The play is Hamlet, seen from the point of view of two minor characters, Rosencrantz and Guildenstern, old friends of Hamlet's. The hapless pair spend the play wondering what they're doing and why, having been recalled to Elsinore by Claudius to find out why Hamlet's being such a dick, moping about and talking gibberish to himself ("to be, or not to be..." etc). They are eventually betrayed by their friend, who suspects them of working for his uncle which they are, sort of.

The play is therefore a meditation on the futility of existence, and the limitations of people's personal agency. Most people get on with their lives, as bit parts in a greater drama, not really sure as to the direction of events, or even of the past. After all, what have Rosencrantz and Guildenstern got to go on, but what can be gleaned from a few words of Shakespeare's, as metaphor for everyone's flawed and self-serving memory. Any interrogator or detective will tell you about the reliability of eye-witnesses and the difficulty of establishing the truth.

From everyone's point of view then, even when we're at the centre of events, most of the action is happening offstage. There will have been some point at which you could have said "no", but you missed it. Then you die.

If you can get tickets, do so.

Minimum Wages, Immigration, Culture and Education.

By Jackart (noreply@blogger.com)

Net migration to the UK has run at hundreds of thousands a year for decades, of which about a quarter since 2004 has been "A8 countries", Poland, the Baltic states, Czech Republic, Slovakia, Slovenia and Hungary, another quarter from 'Core EU' and the rest from non-EU countries, mainly India, Pakistan and West Africa. 13% of the population of the UK was born overseas, of whom over 2/3rds are non-EU migrants. This is an unprecedented migration to the rich world from the poor, and It's not clear from this EU migration is the underlying problem. The Poles will integrate fast, and leave imprints on the culture like a higher incidence of catholicism, bigos (a stew of meat and Sauerkraut) and some hard-to-spell surnames. They're often better educated than the natives, and work harder.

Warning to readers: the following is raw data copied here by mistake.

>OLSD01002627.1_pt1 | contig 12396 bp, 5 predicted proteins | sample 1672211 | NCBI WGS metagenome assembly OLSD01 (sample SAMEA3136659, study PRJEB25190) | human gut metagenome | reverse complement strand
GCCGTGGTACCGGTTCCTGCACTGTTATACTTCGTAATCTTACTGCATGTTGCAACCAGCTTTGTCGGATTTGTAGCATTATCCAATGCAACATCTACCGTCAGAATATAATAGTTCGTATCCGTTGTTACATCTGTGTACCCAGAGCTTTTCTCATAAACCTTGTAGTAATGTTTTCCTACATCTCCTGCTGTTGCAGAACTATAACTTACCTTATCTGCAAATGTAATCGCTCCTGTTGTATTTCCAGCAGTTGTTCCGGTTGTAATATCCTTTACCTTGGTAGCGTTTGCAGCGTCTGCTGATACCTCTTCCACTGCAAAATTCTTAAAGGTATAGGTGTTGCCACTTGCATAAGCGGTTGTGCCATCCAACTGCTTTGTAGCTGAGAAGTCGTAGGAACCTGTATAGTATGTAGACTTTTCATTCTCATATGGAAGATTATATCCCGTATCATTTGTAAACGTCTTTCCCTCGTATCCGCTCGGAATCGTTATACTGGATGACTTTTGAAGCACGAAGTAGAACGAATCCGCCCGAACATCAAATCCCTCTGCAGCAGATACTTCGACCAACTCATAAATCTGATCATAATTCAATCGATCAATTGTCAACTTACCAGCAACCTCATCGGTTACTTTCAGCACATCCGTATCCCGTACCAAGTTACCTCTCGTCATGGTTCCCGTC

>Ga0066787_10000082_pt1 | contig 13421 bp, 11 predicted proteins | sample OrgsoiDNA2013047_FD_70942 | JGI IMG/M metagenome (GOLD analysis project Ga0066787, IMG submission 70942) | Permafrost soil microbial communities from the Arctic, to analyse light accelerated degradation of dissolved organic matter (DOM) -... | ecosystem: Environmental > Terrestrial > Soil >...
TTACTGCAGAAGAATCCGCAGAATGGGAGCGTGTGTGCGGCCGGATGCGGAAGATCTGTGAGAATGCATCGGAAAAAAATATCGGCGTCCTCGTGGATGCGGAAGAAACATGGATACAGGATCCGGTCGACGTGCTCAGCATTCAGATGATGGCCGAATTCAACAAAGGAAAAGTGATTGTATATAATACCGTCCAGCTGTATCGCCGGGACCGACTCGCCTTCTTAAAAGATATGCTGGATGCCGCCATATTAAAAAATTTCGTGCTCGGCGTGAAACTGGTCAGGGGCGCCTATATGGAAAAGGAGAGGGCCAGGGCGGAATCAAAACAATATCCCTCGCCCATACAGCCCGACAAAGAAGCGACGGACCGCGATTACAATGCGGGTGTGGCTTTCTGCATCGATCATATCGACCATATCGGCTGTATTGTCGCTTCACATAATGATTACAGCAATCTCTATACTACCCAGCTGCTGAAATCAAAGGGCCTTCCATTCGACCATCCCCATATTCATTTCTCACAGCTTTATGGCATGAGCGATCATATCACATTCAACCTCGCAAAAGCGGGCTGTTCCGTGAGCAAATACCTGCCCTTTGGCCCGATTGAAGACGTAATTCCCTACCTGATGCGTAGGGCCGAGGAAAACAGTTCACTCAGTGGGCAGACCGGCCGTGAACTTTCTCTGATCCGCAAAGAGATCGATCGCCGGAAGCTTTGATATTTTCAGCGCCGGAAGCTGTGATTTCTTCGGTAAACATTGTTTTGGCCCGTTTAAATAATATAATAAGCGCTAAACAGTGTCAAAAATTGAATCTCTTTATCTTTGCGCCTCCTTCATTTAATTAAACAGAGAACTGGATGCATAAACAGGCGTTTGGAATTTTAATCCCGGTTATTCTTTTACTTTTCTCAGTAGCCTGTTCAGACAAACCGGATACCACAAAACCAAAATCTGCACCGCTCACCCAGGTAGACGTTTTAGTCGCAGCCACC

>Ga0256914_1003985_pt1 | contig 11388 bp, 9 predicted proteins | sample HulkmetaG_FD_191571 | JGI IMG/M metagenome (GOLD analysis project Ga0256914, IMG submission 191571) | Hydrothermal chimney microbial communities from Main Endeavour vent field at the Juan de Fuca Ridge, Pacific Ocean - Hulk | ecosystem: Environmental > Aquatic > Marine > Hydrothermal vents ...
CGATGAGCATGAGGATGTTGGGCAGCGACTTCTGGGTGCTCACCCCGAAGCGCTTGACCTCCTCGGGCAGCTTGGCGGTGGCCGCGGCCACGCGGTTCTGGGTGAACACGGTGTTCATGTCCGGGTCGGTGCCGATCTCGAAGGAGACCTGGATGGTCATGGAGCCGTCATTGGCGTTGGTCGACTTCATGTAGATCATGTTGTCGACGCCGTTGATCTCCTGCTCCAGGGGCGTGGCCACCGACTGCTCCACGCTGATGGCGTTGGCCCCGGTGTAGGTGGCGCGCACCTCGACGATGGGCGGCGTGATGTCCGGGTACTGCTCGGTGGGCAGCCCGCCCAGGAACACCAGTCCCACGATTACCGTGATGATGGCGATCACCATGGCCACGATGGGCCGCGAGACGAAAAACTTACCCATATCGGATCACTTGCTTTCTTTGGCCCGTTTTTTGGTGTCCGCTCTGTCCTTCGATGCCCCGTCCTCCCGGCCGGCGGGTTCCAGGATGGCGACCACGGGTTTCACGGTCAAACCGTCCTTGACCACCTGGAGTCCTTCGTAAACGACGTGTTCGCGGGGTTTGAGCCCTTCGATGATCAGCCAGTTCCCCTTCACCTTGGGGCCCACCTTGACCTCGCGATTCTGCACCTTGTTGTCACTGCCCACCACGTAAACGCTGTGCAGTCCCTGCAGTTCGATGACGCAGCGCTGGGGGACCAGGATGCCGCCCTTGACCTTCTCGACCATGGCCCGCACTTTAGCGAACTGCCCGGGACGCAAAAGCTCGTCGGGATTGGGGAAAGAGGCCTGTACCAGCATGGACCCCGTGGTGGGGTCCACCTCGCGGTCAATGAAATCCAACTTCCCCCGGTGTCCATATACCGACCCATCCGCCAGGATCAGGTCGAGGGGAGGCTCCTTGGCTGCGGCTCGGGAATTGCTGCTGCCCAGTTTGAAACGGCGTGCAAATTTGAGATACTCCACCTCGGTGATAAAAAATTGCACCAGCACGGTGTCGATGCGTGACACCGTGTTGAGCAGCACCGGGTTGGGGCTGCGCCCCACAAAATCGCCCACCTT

In general the view I've taken over the years is that minimum wages are a bad thing, arguing that they are mainly paid for by the people who otherwise wouldn't get a job at all. Only a job can lead to a better job, and if people are unemployed for a long time, they often become unemployable. So by this logic, keeping unemployment down should in the long-run be better for the poorest.

But, there is a trade off. When I grew up, late '80s and '90s, I cannot recall seeing cars washed by hand. When my father wasn't exploiting child labour by getting me and my brother to do a rubbish, half-arsed job for which we expected to be paid handsomely, we went to see the "blue Dougals" at the petrol station. The UK as a wealthy country, had substituted Capital for Labour, and cars were washed by big machines at every petrol station. But a team of a dozen hard-working and cheerful eastern Europeans can set up a car-wash, do inside and out for very little capital outlay - a jet washer, and some sponges, so when the EU accession countries citizens moved to seek work, this is what many did. The car wash machines were gradually removed and replaced by people. This is the opposite of progress.

Let's take a step back and look at the big picture.